For one thing, Roethlisberger is clicking with tight end Heath Miller, who has 39 receptions, including a team-high six TDs catches.
Second, Roethlisberger is throwing more to his backs, who’ve already caught 42 passes.
Also, the Steelers have been content to march the ball down the field methodically with long drives that eat up the clock. The Steelers lead in the league in third-down conversion (51.3 percent) and rank second in time of possession (34:40).
Wallace has had his share of drops, but he’s caught TD passes that have covered 82 and 51 yards. He’s still a dangerous weapon every time he’s on the field.
If the Pro Bowl teams were chosen today, New England’s Rob Gronkowski and Miller would represent the AFC. Gronkowski (7) is the league’s only tight end with more TD catches than Miller. And like Gronkowski, Miller is an exceptional blocker.
Rookie David Paulson and journeyman Leonard Pope are the other tight ends on the roster. The Steelers like Paulson’s potential. Pope has been somewhat of a disappointment. He had been with Haley the last six years (three in Kansas City when Haley was coach, three in Arizona where Haley was O.C.). He’s just caught two passes although one went for a touchdown.
After a shaky start, the O-line is developing into a cohesive unit that has sparked the resurgence of the Steelers’ running game.
Maurkice Pouncey continues to play all-star caliber center. Willie Colon’s transition from right tackle to left guard is all but over. After a rocky start, he’s been mauling people. Ramon Foster is playing well enough at right guard that David DeCastro might not be able to nudge him out of a starting job once he returns from a knee injury.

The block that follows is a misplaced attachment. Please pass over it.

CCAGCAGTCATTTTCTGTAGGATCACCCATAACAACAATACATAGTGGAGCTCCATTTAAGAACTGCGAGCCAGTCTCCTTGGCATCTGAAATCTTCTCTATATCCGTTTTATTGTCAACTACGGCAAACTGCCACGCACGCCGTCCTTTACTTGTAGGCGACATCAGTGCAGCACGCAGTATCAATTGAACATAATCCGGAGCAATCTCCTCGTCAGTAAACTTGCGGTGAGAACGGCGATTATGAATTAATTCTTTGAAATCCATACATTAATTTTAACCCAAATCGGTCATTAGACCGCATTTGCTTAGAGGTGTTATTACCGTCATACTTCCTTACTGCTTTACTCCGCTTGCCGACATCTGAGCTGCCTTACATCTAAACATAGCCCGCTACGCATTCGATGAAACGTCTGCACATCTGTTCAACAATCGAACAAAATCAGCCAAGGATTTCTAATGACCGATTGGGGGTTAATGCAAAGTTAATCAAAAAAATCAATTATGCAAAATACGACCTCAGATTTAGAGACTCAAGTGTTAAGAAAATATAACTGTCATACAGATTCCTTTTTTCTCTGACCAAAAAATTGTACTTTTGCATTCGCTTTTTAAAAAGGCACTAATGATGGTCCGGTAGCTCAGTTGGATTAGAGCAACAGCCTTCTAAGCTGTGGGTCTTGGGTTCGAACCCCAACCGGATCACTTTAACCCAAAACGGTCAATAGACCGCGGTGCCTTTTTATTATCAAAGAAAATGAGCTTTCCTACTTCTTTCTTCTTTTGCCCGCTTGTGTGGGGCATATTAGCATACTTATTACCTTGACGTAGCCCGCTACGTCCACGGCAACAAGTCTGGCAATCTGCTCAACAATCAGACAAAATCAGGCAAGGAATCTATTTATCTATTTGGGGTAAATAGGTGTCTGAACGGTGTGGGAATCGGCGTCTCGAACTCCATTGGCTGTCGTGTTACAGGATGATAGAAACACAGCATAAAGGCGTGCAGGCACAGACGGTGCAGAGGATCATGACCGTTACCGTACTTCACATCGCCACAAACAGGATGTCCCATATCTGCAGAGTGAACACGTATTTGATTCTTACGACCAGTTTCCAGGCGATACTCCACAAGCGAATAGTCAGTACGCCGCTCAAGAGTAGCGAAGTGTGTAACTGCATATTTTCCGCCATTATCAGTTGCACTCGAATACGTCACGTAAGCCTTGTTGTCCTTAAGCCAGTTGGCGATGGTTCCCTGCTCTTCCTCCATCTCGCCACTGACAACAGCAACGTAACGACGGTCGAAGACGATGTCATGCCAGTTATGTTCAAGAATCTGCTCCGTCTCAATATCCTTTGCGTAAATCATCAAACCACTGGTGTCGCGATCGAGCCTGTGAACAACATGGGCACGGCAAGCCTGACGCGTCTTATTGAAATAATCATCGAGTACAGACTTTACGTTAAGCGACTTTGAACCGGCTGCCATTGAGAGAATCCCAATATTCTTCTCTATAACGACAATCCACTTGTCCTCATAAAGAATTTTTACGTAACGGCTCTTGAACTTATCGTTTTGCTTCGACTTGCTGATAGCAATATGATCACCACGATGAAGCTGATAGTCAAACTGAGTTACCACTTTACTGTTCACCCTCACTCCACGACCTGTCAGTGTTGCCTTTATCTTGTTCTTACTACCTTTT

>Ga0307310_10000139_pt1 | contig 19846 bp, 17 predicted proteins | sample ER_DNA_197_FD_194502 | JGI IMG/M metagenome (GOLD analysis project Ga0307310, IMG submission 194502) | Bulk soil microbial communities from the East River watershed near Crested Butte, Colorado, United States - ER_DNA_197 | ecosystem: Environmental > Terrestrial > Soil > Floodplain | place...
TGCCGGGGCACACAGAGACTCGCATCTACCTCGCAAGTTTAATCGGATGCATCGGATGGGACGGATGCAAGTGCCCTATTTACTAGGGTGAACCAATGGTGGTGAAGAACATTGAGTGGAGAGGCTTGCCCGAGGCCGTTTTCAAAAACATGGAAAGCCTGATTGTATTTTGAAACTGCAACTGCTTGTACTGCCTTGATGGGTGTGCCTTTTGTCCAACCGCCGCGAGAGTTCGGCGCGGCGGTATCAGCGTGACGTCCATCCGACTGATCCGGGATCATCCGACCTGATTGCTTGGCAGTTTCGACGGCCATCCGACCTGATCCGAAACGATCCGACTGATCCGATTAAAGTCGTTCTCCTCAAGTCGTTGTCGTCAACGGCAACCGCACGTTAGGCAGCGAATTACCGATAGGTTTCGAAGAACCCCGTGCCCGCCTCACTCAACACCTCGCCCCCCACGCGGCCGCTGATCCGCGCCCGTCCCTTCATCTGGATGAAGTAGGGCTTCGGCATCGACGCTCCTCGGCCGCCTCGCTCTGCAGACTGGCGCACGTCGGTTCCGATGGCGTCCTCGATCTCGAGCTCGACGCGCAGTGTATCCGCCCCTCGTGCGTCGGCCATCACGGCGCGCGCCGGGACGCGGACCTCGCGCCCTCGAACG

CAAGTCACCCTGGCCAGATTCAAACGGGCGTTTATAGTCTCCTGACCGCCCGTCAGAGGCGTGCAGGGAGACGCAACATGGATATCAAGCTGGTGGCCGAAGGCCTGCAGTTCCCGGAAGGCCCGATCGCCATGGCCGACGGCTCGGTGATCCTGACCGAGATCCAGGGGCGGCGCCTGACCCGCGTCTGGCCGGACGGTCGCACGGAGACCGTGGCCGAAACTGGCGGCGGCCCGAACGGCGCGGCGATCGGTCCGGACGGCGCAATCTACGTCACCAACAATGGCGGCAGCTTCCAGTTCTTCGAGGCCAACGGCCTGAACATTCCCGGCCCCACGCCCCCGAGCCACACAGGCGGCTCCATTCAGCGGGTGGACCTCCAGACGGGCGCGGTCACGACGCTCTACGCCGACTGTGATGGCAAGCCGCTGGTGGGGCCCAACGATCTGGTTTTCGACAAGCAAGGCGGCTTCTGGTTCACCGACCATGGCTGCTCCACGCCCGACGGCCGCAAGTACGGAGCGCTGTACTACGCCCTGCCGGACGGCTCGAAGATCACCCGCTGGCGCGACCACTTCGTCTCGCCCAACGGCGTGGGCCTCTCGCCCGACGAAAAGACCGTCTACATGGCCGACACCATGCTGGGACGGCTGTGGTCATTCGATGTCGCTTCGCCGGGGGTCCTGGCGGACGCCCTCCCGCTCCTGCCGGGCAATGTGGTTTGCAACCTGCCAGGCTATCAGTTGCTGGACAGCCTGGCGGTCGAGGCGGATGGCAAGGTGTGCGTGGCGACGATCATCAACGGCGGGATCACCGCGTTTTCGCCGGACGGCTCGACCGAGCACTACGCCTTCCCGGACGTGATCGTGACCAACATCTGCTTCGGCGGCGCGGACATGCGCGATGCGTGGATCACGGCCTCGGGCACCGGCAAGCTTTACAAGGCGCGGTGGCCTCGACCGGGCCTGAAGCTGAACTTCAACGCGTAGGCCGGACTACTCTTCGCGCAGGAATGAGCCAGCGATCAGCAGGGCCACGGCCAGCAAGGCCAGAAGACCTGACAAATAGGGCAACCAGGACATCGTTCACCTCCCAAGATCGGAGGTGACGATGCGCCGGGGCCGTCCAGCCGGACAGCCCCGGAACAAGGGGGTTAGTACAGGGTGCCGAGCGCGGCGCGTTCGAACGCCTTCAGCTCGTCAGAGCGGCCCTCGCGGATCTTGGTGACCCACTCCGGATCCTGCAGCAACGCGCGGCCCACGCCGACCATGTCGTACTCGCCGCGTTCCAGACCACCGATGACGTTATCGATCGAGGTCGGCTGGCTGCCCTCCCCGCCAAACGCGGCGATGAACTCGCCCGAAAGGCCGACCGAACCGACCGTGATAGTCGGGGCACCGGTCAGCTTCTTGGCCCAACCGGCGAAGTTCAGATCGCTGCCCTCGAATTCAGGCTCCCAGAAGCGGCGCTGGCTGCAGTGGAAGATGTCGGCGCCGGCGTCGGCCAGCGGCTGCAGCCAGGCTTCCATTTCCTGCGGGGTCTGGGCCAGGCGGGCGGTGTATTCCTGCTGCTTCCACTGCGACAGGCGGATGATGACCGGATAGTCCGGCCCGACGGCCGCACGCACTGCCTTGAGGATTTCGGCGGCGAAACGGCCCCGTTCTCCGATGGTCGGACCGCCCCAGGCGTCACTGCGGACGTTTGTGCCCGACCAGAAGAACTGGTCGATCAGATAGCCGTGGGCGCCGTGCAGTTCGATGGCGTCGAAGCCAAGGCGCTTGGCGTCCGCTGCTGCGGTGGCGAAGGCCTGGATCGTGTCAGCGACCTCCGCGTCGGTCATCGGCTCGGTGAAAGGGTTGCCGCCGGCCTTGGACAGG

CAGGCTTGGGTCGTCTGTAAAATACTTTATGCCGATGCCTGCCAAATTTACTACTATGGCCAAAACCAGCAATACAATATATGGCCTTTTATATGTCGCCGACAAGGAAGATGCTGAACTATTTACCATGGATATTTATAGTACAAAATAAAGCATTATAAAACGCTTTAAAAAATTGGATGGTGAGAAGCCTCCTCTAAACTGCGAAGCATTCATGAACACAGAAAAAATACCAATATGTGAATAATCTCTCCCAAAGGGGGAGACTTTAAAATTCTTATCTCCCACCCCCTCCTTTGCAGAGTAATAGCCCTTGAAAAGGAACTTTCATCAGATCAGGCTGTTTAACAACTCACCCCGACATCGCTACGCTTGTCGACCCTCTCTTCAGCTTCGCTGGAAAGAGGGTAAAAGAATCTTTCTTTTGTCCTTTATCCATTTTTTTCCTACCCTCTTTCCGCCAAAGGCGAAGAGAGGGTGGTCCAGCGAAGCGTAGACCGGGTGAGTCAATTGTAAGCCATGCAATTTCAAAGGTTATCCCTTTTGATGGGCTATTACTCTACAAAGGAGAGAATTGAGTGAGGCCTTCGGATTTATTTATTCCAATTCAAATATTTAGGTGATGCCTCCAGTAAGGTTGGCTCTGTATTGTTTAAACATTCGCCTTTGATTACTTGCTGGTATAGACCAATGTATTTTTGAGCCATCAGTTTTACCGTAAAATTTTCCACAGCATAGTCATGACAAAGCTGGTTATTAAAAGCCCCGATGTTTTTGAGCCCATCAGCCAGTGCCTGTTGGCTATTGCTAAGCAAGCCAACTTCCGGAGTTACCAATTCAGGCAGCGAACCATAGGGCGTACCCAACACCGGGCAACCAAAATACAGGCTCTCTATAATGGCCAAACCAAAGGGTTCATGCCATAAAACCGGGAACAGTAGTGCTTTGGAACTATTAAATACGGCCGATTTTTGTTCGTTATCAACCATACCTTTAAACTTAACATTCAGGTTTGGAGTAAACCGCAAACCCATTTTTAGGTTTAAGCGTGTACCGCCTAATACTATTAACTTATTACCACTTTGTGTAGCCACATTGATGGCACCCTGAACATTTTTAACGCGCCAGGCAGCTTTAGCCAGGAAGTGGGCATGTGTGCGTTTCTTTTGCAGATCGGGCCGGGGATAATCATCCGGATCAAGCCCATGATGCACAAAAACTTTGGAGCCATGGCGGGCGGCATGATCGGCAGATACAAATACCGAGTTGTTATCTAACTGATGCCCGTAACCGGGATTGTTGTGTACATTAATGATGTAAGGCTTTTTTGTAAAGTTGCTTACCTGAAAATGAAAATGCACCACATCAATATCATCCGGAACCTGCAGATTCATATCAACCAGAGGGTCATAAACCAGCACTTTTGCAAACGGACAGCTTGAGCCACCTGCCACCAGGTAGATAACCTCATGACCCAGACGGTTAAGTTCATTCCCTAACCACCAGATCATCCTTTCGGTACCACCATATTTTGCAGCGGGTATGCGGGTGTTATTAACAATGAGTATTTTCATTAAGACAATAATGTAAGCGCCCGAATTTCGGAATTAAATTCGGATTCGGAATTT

Max Starks has been Mr. Reliable at left tackle just as he has for the past several years. At right tackle, rookie Mike Adams has struggled at times with pass protection but he’s a beast when blocking on running plays. Adams may keep the starting job when Marcus Gilbert returns from his ankle injury.
It’s been relatively quiet for the front line, which is often par for the course in the Steelers’ base defense. Its primary job is to occupy as many blockers as possible and let the linebackers make plays. That’s pretty much what’s happened.
Defensive end Ziggy Hood is the only starter on the D-line with a sack. Back-ups Cameron Heyward and Steve McLendon also have one sack apiece. Early in the season, veteran nose tackle Casey Hampton looked like his play was slipping. But in recent games, “Big Snack” has played much better.
In each of the past five years, at least one Steelers linebacker has made the Pro Bowl. That streak could end this year.